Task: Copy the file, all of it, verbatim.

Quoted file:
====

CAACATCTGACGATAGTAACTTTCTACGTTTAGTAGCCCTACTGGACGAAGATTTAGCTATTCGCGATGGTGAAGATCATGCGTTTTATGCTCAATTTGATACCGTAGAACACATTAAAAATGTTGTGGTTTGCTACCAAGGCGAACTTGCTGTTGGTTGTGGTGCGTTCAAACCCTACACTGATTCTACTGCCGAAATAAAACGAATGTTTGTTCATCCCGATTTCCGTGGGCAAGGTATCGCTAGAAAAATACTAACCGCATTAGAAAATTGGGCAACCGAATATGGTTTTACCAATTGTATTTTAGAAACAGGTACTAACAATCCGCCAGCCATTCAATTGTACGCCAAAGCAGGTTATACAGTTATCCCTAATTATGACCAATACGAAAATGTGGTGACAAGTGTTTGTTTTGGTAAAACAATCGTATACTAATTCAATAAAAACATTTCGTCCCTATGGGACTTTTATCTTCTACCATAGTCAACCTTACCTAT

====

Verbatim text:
CAACATCTGACGATAGTAACTTTCTACGTTTAGTAGCCCTACTGGACGAAGATTTAGCTATTCGCGATGGTGAAGATCATGCGTTTTATGCTCAATTTGATACCGTAGAACACATTAAAAATGTTGTGGTTTGCTACCAAGGCGAACTTGCTGTTGGTTGTGGTGCGTTCAAACCCTACACTGATTCTACTGCCGAAATAAAACGAATGTTTGTTCATCCCGATTTCCGTGGGCAAGGTATCGCTAGAAAAATACTAACCGCATTAGAAAATTGGGCAACCGAATATGGTTTTACCAATTGTATTTTAGAAACAGGTACTAACAATCCGCCAGCCATTCAATTGTACGCCAAAGCAGGTTATACAGTTATCCCTAATTATGACCAATACGAAAATGTGGTGACAAGTGTTTGTTTTGGTAAAACAATCGTATACTAATTCAATAAAAACATTTCGTCCCTATGGGACTTTTATCTTCTACCATAGTCAACCTTACCTAT